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Trick Or Treat

November 24, 2009

“Trick or treat?” That’s the question little children will be asking all night long on this Halloween evening. Fortunately it’s a question that has lost its literal meaning. Practically speaking, it is the equivalent of “Please and thank you Mr. Jones, can I have some candy real quick.”

“Trick or treat?” is an analytical question that many business people might profit from asking every now and then. We are all optimists and as such we are vulnerable to occasionally being victimized by a “trick” masquerading as a “treat”.

If it’s too good to be true, it probably isn’t. Thousands or otherwise intelligent Americans get hooked into reading letters that promise great bargains and instant winnings. The “treat” is the chance for good fortune, but there is a “trick” that accompanies many of these great deals.

Excess office supplies, slightly out of tolerance materials, and remanufactured equipment are all offered at tempting discounts from time to time. “Trick or treat?” Probably some of each. There are bargains to be had, but maintain a healthy dose of skepticism for deals that sound “too good to be true”. There are far more “tricks” than “treats”.

You’re faced with making an important decision, the numbers look good but your natural instincts sense problems. “Trick or treat.” You may be in for a nasty “trick” if you don’t listen to your gut reaction. “Gut reactions” of experienced managers aren’t whimsical fantasies. They are instincts developed from years of meaningful experience. They shouldn’t govern the decision making process, but they certainly shouldn’t be disregarded. In this case, knowing the “tricks” of the trade can be helpful.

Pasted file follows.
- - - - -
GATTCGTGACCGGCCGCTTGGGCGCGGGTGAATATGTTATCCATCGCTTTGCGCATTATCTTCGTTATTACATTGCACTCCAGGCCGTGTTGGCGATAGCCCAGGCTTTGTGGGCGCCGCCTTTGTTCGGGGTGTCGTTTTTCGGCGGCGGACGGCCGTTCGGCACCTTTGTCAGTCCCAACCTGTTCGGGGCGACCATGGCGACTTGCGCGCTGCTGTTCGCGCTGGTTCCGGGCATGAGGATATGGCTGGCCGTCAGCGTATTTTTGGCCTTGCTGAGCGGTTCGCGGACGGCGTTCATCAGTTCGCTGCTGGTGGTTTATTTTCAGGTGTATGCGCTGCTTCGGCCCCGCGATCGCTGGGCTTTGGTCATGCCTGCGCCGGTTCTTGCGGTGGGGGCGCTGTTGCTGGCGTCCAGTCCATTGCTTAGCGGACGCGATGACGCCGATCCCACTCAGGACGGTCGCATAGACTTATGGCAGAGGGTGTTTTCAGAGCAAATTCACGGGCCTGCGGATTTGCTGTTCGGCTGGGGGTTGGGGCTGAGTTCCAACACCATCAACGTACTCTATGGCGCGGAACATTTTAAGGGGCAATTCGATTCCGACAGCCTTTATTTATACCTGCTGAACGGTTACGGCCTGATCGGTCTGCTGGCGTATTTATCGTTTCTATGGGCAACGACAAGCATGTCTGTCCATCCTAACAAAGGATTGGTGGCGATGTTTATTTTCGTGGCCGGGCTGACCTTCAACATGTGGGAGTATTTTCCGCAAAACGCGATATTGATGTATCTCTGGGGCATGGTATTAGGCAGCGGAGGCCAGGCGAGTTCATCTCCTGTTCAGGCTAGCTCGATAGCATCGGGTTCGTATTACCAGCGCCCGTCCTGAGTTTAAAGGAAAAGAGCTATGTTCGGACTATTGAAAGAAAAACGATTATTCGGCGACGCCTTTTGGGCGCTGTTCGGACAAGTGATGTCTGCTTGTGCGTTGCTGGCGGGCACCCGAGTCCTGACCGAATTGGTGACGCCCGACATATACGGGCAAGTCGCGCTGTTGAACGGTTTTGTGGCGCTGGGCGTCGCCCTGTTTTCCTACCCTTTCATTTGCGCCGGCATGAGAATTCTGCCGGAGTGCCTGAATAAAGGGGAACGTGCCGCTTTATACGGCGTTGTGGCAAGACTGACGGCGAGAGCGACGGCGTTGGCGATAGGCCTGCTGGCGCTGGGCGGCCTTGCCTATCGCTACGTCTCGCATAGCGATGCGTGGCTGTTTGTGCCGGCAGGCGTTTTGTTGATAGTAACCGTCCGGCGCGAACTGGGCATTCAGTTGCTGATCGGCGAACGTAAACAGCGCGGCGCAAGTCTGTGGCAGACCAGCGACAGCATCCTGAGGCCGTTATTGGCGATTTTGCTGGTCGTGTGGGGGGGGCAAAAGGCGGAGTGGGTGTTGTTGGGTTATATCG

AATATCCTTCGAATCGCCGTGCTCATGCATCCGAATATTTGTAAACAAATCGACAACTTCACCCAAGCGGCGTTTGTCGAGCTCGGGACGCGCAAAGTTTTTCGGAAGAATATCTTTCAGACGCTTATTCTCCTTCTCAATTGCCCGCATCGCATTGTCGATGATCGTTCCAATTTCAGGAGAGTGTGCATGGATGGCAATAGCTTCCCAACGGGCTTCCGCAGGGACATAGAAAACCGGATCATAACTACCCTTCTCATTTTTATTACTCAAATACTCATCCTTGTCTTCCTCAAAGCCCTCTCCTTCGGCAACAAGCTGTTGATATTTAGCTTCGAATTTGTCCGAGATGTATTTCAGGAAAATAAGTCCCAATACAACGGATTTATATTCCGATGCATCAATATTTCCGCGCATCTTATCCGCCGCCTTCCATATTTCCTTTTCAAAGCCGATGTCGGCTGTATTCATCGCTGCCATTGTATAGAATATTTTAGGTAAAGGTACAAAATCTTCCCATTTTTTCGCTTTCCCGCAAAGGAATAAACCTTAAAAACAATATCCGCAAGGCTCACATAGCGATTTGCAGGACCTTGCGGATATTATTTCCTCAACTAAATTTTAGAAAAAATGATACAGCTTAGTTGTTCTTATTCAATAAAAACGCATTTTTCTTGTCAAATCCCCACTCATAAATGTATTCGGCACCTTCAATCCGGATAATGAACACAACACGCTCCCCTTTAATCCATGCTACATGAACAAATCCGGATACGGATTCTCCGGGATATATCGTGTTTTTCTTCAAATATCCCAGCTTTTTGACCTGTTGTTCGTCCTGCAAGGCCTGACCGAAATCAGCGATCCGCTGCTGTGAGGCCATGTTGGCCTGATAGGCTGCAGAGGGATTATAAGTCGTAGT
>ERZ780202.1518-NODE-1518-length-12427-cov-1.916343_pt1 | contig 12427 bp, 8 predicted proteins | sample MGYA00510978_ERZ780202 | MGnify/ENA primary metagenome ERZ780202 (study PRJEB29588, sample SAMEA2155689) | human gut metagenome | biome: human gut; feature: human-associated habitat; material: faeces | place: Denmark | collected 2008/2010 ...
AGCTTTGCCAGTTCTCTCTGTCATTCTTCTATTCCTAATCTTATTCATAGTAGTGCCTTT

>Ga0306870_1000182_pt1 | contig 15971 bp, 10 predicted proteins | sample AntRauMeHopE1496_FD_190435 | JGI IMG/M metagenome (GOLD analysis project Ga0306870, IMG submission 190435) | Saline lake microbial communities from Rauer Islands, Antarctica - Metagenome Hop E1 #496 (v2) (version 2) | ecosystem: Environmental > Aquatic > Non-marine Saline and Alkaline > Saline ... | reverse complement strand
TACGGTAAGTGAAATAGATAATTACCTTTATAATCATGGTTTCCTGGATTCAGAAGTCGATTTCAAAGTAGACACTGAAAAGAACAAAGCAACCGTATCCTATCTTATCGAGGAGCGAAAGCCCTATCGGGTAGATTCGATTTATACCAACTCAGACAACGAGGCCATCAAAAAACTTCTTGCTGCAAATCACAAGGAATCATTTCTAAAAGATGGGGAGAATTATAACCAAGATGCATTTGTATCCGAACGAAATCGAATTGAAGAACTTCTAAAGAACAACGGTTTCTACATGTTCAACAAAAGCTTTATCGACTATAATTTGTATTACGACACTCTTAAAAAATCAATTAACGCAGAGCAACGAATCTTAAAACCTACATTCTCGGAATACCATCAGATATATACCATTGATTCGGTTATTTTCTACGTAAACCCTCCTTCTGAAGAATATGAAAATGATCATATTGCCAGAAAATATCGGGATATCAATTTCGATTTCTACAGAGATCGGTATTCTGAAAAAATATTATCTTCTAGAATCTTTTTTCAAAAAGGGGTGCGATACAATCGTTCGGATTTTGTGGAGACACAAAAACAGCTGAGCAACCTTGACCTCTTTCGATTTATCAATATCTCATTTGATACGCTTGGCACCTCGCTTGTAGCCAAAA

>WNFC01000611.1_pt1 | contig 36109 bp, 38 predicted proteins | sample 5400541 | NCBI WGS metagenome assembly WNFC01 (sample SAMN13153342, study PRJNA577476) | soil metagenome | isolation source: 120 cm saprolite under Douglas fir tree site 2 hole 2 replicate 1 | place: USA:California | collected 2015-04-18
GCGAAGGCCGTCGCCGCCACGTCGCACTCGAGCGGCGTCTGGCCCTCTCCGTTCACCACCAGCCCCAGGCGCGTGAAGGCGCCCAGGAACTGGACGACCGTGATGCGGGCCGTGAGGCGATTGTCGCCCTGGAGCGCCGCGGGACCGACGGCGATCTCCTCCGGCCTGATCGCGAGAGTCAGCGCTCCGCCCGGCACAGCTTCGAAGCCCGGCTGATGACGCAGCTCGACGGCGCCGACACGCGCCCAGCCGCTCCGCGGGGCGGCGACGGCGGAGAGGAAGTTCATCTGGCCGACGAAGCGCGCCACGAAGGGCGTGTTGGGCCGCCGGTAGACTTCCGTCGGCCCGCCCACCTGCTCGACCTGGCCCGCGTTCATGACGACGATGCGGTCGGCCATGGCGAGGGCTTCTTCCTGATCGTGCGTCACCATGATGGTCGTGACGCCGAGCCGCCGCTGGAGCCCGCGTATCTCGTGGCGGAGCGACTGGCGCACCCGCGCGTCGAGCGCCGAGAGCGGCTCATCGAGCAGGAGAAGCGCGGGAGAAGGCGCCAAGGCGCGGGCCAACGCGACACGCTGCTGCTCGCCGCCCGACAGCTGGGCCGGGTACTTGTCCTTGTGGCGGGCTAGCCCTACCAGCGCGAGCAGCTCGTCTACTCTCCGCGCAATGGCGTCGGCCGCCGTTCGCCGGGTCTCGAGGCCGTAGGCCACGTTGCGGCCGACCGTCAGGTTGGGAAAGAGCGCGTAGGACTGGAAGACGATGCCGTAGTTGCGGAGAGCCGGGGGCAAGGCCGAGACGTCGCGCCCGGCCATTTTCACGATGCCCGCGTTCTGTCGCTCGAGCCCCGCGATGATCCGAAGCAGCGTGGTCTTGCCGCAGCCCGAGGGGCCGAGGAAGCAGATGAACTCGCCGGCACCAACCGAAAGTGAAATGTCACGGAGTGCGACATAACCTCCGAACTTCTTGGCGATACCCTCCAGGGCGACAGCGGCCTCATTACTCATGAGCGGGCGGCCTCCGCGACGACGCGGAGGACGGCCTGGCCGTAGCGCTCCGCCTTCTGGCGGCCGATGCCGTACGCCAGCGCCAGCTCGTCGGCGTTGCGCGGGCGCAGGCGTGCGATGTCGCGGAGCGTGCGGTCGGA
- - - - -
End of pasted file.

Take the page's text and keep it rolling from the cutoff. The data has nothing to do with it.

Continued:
Things that don’t make sense, don’t make sense. It seems obvious enough, but we all spend too much time trying to figure out things that don’t make sense.

There are a lot of good talkers in this world. It may be an employee, a customer, or a supplier, but some place along the line, somebody is going to try to tell you that black is white, and that white is black. The approach may be convincing and you may be tempted to accept the explanation, but common sense tells you that this is nonsense. Don’t be afraid to listen to your natural instincts. Remember, sometimes “the Emperor wears no clothes”.

There are times when what appears as common sense to you fails to explain the behavior of others. While it’s important to analyze behavior, there comes a time when you have to accept the world as it is, not as you calculated it should be.

You may believe that your customers should be willing to pay more for your product than they do, but they won’t. Your perception of value may be much different than theirs. Your new competitor’s decision to diversify right into your market might make no sense to you, but they are doing it anyway. You must be prepared to deal with the consequences. You may have an idea of the price somebody should be willing to pay you for your business, but the price they will pay might be quite different.

In the final analysis, it often boils down to which side of the check book you are standing on. Perhaps that’s the real logic behind the expression “arms length transaction”. One arm is reaching for the check while the others extending it. If each side didn’t have a different viewpoint, there would be no exchange. At some point you just have to accept it.

Don’t depend on somebody that’s undependable. They will inevitably let you down. Undependable people become dependent on you. Dependable people, the ones that you can really count on, are usually quite independent themselves.

Because undependable people are dependent on you, they always seem to be around, mostly when you don’t need them. Because they are often available, you are tempted to make the mistake of counting on them when you should know better. The “treat” is convenience, but sooner or later you will get “tricked” into depending on them and they won’t be there.

If you have been in business long enough, you have probably said to yourself “I should have known better” a couple of times. The next time that you encounter a deal “too good to be true”, a proposition that “just doesn’t make sense”, or allow yourself to “depend on somebody you know is undependable”, ask yourself the question, “Trick or Treat?”

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